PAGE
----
Millions of Americans Become Eligible for Overtime in 2016

Jul 8, 2015 | Blog

President Obama recently announced a change of rules governing overtime pay eligibility. The new rule, which will affect roughly 5 million Americans, proposes to raise the salary threshold for overtime eligibility.

Currently, under the Fair Labor Standards Act (“FLSA”), for an employee to be exempt from overtime, generally he or she must satisfy the Department of Labor regulations to be considered executive, administrative or professional (or be considered as outside sales or computer professional) and earn at least $455 per week ($23,660 annual).  If these tests are met, the workers are exempt from time-and-a-half overtime regardless of the amount of hours worked. The new rule proposes to increase the salary threshold for overtime to $970 per week or $50,440 annually. It is possible that the salary threshold will automatically be updated based on wage growth over time. Overall, the new rule could total an additional $1.3 billion in overtime wages per year for employers.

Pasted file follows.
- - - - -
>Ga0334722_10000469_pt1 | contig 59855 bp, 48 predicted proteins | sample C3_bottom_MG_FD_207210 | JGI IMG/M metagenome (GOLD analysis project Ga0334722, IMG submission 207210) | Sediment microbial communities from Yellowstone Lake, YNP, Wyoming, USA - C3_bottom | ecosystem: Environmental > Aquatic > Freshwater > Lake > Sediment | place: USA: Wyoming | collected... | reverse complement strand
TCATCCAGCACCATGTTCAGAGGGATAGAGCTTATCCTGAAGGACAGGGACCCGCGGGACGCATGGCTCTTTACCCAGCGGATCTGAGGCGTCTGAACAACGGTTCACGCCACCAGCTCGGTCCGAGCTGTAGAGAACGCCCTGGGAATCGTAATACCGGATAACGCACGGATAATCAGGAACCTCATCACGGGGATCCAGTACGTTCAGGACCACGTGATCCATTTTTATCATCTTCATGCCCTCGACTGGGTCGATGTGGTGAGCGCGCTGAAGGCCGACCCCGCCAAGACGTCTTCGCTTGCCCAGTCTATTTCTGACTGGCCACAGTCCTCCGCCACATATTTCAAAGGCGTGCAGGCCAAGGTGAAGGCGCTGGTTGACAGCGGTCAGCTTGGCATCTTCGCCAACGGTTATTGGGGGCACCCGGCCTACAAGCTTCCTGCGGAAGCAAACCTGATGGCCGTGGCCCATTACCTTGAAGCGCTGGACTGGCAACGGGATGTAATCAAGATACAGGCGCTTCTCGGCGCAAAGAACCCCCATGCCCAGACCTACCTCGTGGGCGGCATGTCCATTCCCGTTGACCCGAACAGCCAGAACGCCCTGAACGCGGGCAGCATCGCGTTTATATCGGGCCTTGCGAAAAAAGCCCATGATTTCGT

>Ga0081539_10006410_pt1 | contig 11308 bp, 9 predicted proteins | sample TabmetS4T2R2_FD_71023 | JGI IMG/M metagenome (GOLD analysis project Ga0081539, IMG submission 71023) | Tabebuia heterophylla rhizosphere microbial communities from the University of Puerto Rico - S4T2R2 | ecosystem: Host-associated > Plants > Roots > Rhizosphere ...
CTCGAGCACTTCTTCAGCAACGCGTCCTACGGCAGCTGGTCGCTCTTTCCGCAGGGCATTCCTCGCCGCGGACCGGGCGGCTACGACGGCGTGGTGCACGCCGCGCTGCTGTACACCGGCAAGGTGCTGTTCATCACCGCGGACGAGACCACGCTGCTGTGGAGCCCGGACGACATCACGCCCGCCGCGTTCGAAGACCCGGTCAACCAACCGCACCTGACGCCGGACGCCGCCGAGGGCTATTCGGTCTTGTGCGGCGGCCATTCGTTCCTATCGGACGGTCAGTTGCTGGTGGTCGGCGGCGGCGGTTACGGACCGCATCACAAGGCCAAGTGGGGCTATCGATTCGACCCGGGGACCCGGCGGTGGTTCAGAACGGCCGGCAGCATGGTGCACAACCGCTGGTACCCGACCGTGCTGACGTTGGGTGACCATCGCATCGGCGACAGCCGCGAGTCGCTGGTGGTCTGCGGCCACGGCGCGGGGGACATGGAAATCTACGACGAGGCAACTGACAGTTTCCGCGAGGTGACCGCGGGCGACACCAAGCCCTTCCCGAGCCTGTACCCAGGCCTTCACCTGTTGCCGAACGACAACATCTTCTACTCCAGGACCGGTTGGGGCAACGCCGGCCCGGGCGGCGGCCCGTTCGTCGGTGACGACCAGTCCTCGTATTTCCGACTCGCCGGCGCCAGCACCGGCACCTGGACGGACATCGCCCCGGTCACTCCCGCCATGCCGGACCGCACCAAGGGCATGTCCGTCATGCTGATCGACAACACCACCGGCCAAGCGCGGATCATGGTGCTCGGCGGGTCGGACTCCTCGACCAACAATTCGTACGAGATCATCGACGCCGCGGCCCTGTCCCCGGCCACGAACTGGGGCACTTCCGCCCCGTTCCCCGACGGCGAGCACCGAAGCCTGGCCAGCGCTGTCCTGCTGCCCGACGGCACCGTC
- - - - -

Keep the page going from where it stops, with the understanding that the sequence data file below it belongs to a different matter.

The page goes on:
As mentioned above, the overtime exemption is currently based on income as well as job type and responsibilities. Under the FLSA, a “duties test” is used to determine if an employee is exempt from overtime pay based on the tasks performed and if their responsibilities fall into one of the above-referenced three “white collar” categories of exempt job duties. According to a Wall Street Journal article and the Department of Labor, the proposal is “not expected to alter which white-collar job duties exempt some employees from receiving overtime.”

The Department of Labor’s website notes that the proposed policy change has been reviewed and approved, and the document was published in the Federal Registrar on July 6, 2015. The Obama Administration has noted that the changes to the overtime rule could be implemented as early as January 2016.

If you have any questions regarding the new overtime rule and what it could mean for your business, please contact Philip S. Mortensen.